Posters-Accepted Abstracts: J Stem Cell Res Ther
Surface functionalization of nanoparticles (NPs) plays the dominant roles in biomedical applications. However, NPs may
induce oxidative stress and inflammation to reduce the application efficiency and injure the biological system, but the
mechanisms are not completely understood. In the recent years, biodegradable polyurethane (PU) has gained attention in
many biomedical fields because of its unique structure of microphase separation, excellent elasticity, and blood compatibility.
Here, we demonstrate that the polyurethane nanoparticles (PU NPs) with distinct surface COO- contents modulate the
immune responses in macrophages. We observed that macrophages dramatically reduced response to LPS for the mRNA
expressions of IL-1β, IL-6, and TNF-α with carboxyl-modified PU NPs, not with amino-modified PU NPs, suggesting a robust
anti-proinflammatory response occurred after PU NP treatment. PU NPs with more carboxyl-modification adsorbed more
extracellular calcium and transported into cells. The cytosolic calcium plays a key role in autophagy activation. The increased
intracellular calcium induced LC3-II protein activation and up-regulation of autophagy related genes, such as autophagy related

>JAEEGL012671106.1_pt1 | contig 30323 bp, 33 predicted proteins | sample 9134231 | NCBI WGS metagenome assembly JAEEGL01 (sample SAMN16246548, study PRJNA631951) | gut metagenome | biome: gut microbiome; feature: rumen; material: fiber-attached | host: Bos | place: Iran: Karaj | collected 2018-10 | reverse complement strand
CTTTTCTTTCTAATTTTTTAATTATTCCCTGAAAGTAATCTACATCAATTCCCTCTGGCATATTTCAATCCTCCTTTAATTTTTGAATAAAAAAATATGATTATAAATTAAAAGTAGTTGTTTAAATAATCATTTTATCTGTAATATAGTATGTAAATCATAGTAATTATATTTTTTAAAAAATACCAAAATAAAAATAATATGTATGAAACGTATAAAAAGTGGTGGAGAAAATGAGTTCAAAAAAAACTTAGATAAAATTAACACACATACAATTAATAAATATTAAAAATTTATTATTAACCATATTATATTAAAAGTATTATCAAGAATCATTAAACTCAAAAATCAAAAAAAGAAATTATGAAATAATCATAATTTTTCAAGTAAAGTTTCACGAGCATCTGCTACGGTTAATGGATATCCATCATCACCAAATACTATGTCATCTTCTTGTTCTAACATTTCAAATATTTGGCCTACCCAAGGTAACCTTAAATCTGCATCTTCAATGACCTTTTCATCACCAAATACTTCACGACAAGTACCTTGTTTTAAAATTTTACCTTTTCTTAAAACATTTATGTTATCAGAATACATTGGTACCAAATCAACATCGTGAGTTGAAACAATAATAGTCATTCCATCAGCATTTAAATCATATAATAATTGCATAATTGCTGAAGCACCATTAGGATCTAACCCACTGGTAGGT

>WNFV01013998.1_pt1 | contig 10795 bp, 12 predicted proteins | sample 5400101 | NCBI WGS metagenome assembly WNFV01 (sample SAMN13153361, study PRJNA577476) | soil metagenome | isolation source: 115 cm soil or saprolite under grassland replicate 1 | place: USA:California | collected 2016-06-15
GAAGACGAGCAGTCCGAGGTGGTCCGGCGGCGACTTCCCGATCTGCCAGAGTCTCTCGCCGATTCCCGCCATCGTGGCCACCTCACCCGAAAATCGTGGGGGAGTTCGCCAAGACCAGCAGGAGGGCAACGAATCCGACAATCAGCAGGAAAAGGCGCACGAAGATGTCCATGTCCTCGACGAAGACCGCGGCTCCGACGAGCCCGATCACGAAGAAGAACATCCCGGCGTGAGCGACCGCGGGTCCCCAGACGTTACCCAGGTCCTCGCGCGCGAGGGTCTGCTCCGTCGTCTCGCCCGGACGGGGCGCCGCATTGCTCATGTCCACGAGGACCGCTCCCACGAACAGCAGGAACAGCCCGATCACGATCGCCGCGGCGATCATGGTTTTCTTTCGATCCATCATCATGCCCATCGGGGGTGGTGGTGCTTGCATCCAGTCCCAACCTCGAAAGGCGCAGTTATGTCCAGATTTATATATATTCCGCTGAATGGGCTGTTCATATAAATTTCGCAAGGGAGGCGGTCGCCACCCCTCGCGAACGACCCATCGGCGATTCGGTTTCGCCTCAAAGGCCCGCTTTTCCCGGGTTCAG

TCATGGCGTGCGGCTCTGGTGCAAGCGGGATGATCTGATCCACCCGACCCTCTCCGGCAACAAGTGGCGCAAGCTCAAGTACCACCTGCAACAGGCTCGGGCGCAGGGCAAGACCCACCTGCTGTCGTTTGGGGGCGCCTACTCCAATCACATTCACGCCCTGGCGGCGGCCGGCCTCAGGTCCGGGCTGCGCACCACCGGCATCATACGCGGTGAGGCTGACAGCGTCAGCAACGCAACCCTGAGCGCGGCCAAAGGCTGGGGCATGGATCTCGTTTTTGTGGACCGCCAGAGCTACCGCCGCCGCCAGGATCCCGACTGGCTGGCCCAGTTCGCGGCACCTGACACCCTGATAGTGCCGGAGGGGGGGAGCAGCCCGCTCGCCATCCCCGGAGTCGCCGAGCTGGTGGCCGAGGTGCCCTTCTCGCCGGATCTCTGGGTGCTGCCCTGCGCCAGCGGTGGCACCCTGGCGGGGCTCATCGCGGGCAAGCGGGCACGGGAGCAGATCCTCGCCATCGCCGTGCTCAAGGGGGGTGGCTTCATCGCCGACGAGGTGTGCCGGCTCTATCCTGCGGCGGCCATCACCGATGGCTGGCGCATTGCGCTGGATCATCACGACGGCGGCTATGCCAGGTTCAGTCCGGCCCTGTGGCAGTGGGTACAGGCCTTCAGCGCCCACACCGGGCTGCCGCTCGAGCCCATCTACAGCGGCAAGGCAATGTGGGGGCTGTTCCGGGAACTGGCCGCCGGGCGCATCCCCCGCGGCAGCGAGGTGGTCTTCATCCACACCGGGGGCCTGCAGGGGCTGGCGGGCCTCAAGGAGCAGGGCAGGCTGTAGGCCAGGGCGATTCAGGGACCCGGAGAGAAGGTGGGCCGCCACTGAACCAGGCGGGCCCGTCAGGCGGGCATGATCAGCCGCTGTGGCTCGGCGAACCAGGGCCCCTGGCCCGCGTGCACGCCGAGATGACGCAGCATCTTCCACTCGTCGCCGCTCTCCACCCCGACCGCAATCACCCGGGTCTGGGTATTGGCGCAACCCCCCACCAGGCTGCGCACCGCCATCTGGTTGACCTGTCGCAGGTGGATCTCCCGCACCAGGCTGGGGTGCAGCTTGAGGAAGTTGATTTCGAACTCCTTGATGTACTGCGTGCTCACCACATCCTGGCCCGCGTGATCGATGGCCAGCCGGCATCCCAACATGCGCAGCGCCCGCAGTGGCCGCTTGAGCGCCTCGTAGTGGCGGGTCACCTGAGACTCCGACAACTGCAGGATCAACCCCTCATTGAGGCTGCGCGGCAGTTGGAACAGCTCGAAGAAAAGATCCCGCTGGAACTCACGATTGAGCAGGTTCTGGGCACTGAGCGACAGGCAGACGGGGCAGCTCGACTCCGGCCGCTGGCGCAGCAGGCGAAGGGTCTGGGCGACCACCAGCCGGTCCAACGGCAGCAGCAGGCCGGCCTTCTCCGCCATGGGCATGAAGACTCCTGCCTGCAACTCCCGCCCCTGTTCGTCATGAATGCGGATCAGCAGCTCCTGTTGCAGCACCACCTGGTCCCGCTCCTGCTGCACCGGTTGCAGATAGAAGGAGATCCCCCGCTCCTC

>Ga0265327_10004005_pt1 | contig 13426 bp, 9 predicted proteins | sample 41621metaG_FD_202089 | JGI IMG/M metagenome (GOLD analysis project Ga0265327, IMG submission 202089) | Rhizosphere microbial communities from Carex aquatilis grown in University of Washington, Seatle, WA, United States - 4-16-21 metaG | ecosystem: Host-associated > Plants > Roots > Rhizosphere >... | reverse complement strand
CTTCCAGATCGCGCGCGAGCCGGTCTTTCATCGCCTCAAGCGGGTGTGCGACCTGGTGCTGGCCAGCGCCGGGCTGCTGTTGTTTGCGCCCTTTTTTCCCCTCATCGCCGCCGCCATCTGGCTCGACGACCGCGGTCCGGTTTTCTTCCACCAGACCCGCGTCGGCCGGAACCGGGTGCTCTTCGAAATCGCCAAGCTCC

5 (ATG5), beclin 1, and cathelicidin. We also observed clear co-localization of autophagosomes and pNF-κB. Furthermore, the
immune suppression of PU NPs was attenuated by incubation with EGTA or Bafilomycin A1. These evidences suggested that
PU NPs reduced the NF-κB-related inflammation via autophagy pathways. The engineered PU NPs with particular surface
modifications may be a platform to realize the biological performance of nanomaterials and to understand how the surface
chemistry of NPs regulates immune responses. Moreover, PU NPs may further be regarded as a promising carrier with drugs
for therapeutic applications of immune-related diseases.
Yen-Jang Huang has completed his PhD from National Cheng Kung University, Taiwan and Postdoctoral studies from National Taiwan University, Taiwan. He
specializes in molecular biology, biomaterials and nanomedicine.